It was nice to catch up with old friends, and peruse the book shelves. Before I entered the store, I promised myself I wouldn’t buy anything, but as all book-aholics know, it’s impossible to enter a book shop as lovely as Owl’s Nest and not come out with anything. So, at the recommendation of Jo Steffens, Executive Director of Wordfest, I picked up Big Brother by Lionel Shriver. At the recommendation of the internet and all women on it, I picked up Lean In by Sheryl Sandberg. You can be sure that I will posting reviews on both of those books, so stay tuned! Oh, and I got a delicious-smelling tube of hand creme, which lord knows I didn’t need, but I’m so excited for.

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W.O. Mitchell Book Prize Readings

On Tuesday night, I joined a small but mighty crowd of book lovers in the upstairs of the Rose and Crown on 4th to hear this year’s shortlisted W.O. Mitchell Book Prize authors read from their nominated works. Those were:

  1. Glenn Dixon for Tripping the World Fantastic (Dundurn Press)
  2. Juleta Severson-Baker for Incarnate (Frontenac House)
  3. Tyler Trafford for Almost a Great Escape: A Found Story (Goose Lane Editions)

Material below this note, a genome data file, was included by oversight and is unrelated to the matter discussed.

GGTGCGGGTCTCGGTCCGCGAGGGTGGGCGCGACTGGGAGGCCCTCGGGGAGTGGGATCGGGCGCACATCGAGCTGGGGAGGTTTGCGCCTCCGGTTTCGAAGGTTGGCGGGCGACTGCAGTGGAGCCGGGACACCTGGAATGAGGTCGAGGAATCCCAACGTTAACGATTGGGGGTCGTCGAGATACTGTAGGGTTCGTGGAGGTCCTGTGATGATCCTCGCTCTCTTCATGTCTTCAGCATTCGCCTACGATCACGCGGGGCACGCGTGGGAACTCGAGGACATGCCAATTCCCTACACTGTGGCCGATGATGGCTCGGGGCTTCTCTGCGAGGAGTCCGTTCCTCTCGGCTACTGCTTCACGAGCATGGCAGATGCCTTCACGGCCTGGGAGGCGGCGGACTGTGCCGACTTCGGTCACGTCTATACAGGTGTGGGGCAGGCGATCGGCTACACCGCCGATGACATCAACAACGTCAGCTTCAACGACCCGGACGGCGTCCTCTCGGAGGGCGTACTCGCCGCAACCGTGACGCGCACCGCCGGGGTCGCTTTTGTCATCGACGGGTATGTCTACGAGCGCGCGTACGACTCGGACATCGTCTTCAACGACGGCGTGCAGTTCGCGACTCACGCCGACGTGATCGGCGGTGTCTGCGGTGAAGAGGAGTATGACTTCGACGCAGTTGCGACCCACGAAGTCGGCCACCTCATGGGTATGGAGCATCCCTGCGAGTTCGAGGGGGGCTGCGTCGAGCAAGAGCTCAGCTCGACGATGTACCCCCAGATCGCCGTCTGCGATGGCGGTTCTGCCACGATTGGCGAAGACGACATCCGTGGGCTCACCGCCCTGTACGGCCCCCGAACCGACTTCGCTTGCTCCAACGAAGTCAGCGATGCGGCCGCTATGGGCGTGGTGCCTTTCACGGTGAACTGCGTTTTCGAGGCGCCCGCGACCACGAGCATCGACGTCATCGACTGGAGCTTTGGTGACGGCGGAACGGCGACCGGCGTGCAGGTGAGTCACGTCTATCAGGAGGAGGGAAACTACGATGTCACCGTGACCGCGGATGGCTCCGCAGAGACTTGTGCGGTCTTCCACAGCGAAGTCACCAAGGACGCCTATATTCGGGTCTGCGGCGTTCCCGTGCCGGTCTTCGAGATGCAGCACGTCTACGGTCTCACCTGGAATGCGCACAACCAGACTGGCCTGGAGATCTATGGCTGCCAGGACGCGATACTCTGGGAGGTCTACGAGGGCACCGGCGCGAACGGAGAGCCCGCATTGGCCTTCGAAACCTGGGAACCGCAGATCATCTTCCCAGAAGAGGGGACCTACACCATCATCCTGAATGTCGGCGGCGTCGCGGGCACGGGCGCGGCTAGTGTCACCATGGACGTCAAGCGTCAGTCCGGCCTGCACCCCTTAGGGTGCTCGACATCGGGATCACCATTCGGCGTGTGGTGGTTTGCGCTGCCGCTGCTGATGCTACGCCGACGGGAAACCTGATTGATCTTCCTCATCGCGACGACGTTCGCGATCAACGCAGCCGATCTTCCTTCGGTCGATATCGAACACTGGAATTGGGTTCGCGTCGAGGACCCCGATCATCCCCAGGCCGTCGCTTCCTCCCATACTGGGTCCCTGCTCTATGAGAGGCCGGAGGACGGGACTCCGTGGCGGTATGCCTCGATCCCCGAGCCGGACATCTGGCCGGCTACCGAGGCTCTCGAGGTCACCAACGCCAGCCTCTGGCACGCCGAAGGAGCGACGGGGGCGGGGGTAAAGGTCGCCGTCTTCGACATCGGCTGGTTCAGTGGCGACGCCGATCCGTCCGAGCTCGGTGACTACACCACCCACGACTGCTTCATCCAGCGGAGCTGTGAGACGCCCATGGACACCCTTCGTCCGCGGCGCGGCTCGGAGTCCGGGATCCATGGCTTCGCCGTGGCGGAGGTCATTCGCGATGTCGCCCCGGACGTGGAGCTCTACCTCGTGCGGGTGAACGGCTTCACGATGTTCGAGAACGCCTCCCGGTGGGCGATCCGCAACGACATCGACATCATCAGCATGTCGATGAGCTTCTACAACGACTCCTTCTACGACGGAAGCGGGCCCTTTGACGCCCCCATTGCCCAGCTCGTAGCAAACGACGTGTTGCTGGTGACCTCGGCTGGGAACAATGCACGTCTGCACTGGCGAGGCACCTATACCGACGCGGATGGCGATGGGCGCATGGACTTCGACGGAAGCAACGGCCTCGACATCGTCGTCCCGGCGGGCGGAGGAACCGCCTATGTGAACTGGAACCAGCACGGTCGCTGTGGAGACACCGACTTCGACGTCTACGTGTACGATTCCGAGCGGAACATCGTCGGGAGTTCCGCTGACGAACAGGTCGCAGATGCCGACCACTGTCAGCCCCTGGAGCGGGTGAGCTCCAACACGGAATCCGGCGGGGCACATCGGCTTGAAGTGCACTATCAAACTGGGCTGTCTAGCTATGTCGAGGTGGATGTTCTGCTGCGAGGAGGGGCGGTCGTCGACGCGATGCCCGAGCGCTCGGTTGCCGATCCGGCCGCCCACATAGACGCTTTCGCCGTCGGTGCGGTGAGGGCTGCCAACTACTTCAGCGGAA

Dixon gave a multimedia presentation from his book which included a recording of an ancient Egyptian horn being played for the first and only time. Baker read a few pieces from her first collection of poetry, including some racy love poems about her husband. What made this reading all the better was that her mother-in-law was in the audience! (I was most the likely the only one who felt awkward about this, judging by everyone else’s reactions). And Trafford didn’t even read from his book, he regaled the rapt audience with the story of the emotional genesis of his first full-length book, which was a great way to end the readings. To cap off these great performances, the crowd was treated to past winner Marcello Di Cintio starting off the Q&A period with some rousing questions of his own. I worked up the courage to ask a question and requested that Di Cintio give the shortlisters some advice on what it’s like to be nominated for this award-and hopefully win it! His advice was humorous, as I had hoped and expected. If you’re curious as to what it was-looks like you should have been there!

Glenn Dixon Reading

Glenn Dixon Reading